Defining Types

Types are first defined in C++. However, not all C++ types can be used. There are limitations to which types are acceptable, and ways to work around these limitations. This page will detail this.

They are then injected in Rock's type system through Rock's code generation tool, orogen. The next section deals with this topic.

C++ Standard

The C++ standard used by orogen is the latest standard required by its dependencies. There is currently no way to tell orogen itself to use a given standard. One must specify the standard in the library packages that define the types.

Type Declarations

Not all C++ types can be used by Rock's type system. To be usable as-is, a type must:

  • be default constructible and copyable (i.e. have a constructor that have no arguments and can be copied).
  • have no private fields
  • have only public ancestors, that fit the definition of "acceptable type".
  • not use pointers.

In addition, Rock does support std::string and std::vector standard classes, so you can use them freely. Moreover, for types that can't be directly managed by oroGen, the mechanism of opaque types allows to integrate them in the Rock workflow anyways. Opaque types must however still be copyable.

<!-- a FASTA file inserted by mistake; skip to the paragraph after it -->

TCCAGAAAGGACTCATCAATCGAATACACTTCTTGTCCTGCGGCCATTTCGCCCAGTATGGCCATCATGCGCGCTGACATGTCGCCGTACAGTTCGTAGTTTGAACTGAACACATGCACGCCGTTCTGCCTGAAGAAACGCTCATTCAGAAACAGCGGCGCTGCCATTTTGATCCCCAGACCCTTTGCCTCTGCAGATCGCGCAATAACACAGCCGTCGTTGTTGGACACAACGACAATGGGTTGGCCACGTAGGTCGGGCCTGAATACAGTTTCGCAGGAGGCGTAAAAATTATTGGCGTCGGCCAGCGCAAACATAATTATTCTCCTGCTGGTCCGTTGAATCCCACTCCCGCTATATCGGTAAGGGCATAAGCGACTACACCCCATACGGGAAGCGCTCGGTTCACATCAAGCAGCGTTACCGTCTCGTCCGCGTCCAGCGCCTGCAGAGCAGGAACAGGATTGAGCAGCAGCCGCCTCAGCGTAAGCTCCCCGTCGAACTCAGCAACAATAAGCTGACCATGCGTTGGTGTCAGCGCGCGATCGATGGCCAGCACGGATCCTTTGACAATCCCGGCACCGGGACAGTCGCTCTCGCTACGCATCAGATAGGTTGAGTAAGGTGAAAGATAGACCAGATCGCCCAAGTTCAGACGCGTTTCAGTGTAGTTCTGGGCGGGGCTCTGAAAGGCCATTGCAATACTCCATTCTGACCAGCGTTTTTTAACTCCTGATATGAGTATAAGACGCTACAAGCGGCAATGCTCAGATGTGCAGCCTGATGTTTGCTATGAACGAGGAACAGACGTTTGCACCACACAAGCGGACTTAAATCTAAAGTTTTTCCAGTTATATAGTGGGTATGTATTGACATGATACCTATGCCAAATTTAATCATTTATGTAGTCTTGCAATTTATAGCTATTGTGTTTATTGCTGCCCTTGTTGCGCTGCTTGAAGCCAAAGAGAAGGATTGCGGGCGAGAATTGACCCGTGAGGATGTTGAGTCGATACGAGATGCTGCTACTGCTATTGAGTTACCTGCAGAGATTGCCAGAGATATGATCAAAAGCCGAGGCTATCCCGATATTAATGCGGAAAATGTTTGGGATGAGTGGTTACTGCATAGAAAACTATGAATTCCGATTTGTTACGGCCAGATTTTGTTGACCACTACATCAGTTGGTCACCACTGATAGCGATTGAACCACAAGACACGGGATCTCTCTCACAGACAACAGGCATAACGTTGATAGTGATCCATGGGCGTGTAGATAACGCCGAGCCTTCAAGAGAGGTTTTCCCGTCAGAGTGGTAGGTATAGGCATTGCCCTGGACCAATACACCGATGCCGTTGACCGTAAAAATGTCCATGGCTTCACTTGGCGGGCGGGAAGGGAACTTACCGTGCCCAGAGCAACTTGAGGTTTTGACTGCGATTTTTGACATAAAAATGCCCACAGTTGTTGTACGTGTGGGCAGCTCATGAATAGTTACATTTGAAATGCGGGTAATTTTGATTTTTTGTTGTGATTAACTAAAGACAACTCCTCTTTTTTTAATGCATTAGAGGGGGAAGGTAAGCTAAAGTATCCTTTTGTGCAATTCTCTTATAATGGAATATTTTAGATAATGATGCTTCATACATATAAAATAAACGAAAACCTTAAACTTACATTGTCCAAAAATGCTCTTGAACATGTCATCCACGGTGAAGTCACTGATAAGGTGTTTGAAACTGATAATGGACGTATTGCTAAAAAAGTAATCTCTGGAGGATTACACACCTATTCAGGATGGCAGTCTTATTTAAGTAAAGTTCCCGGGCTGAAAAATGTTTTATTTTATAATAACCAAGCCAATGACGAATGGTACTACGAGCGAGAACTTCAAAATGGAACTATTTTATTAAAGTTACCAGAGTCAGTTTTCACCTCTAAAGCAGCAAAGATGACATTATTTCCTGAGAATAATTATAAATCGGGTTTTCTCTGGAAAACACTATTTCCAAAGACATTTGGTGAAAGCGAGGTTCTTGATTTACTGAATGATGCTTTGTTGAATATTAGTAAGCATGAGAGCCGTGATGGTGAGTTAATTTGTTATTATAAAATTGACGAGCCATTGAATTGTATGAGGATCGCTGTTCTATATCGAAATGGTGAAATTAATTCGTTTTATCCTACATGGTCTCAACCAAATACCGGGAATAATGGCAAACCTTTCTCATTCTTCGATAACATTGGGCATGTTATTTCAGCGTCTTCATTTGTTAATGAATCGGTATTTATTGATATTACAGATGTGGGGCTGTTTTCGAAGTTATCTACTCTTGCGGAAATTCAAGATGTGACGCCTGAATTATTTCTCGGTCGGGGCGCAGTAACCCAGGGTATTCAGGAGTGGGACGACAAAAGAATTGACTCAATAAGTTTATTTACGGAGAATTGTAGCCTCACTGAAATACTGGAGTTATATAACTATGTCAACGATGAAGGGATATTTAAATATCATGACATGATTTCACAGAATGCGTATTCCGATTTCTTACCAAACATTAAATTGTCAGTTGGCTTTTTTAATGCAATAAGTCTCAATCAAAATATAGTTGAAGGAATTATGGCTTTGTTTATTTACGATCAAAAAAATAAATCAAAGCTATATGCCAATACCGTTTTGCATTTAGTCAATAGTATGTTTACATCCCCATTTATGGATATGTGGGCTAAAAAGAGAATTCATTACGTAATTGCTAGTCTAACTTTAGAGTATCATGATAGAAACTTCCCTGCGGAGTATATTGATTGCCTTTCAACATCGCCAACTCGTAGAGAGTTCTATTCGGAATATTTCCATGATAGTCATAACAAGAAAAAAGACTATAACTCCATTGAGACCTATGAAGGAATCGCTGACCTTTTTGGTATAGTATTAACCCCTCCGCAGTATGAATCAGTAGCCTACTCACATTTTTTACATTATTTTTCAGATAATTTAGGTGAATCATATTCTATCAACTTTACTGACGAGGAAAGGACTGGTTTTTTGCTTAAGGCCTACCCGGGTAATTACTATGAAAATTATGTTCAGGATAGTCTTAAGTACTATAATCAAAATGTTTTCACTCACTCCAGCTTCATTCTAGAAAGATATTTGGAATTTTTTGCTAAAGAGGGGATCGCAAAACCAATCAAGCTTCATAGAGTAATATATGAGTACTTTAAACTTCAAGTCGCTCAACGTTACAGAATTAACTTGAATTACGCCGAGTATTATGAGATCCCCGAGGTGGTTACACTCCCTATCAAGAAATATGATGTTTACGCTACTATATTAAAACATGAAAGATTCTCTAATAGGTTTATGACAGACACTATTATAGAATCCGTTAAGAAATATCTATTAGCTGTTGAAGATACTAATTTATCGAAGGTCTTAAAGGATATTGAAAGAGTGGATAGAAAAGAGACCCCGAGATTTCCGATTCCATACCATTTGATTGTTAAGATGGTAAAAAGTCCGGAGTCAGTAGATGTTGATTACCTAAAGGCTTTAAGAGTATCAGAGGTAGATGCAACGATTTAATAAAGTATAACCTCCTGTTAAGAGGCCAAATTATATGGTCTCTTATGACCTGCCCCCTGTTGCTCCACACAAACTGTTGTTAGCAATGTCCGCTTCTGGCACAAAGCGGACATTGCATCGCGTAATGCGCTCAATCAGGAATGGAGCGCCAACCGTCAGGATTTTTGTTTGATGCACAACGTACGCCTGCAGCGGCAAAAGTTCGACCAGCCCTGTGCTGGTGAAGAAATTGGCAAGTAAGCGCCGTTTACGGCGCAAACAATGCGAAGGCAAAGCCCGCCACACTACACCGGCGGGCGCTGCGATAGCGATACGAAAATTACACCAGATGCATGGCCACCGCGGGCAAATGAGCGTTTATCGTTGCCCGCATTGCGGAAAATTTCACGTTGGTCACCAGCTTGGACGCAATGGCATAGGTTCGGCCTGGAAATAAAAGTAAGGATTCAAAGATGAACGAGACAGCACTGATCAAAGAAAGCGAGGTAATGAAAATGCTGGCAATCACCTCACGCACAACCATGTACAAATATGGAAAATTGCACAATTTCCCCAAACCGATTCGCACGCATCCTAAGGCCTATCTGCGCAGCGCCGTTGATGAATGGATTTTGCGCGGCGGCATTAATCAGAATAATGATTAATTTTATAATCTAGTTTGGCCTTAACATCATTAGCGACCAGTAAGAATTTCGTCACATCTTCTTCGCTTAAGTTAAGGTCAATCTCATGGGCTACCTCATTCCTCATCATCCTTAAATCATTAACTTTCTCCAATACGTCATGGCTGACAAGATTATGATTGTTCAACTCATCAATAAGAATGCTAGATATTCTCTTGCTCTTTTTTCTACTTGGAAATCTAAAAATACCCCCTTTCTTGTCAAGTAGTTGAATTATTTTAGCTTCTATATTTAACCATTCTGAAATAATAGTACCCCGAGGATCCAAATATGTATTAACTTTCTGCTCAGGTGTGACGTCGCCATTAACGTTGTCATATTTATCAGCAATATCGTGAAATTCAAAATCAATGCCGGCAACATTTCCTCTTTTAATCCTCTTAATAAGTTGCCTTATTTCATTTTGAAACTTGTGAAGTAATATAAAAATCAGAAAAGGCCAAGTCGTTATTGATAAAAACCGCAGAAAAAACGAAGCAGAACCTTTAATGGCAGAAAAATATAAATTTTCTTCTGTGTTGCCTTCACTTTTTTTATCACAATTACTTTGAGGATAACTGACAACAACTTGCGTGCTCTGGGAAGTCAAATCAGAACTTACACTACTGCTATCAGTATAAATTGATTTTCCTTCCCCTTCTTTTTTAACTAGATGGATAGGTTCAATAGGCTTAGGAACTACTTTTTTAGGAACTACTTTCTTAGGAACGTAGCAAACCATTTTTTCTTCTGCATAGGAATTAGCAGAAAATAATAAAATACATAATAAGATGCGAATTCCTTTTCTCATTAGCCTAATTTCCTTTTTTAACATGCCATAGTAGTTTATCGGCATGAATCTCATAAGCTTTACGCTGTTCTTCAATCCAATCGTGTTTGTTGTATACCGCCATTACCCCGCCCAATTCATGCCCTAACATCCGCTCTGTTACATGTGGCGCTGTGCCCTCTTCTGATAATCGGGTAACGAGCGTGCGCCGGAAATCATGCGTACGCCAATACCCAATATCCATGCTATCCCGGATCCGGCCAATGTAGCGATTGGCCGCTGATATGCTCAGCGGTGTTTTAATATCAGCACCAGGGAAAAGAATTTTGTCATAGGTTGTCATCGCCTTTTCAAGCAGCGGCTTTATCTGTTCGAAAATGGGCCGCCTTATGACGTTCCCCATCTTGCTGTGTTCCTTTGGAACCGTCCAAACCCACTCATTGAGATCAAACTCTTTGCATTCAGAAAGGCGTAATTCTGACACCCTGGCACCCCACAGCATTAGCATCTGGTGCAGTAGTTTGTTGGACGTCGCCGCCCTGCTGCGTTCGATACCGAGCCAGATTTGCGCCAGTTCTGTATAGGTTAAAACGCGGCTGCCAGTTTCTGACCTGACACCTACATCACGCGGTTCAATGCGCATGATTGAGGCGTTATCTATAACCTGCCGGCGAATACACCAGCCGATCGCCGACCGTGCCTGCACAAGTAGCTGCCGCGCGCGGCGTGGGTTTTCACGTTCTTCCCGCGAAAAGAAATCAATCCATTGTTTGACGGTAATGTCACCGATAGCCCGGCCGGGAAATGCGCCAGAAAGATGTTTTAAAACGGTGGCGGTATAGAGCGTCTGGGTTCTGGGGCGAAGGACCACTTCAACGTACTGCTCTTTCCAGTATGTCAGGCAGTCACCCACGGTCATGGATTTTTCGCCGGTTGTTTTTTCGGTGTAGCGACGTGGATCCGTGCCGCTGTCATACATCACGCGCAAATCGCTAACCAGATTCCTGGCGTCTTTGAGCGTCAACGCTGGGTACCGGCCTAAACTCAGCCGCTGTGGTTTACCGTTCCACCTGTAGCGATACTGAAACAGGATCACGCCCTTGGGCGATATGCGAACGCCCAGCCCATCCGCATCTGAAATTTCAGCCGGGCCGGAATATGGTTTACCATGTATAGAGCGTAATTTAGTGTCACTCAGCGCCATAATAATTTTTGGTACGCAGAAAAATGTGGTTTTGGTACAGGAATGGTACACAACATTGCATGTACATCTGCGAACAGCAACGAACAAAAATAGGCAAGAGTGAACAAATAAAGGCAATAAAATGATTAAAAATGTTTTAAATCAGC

Example: defining a Time class

namespace base {
  struct Time
    uint64_t microseconds;
    static Time fromMilliseconds(uint64_t ms);
    Time operator +(Time const& other);

Type Names

The Rock type system does not use the same naming scheme than C++ for types. Parts of a type are separated by a forward slash /. A well-formed type name is always absolute (always starts with /).

For instance, Rock's base::Time is /base/Time within the type system.

Containers derived from /std/vector do use the <> markers: /std/vector</base/Time>

Handling of C++ templates

Templates are not directly understood by oroGen. However, explicit instantiations of them can be used.

Unfortunately, typedef'ing the type that you need is not enough. You have to use the instantiated template directly in a structure. To work around this, you can define a structure whose name contains the orogen_workaround string to get the template instantiated, and then define the typedefs that you will actually use in your typekits and oroGen task interfaces.

For instance, with

template <typename Scalar, int DIM>
struct Vector {
  Scalar values[DIM];

struct __orogen_workaround {
  Vector<3> vector3;
  Vector<4> vector4;

One can use Vector<3> in its orogen interface, and in other structures. The __orogen_workaround structure itself will be ignored by oroGen to avoid polluting the type system.

Next Now that you know all about defining data types, let's get to understand how they are seen from within Ruby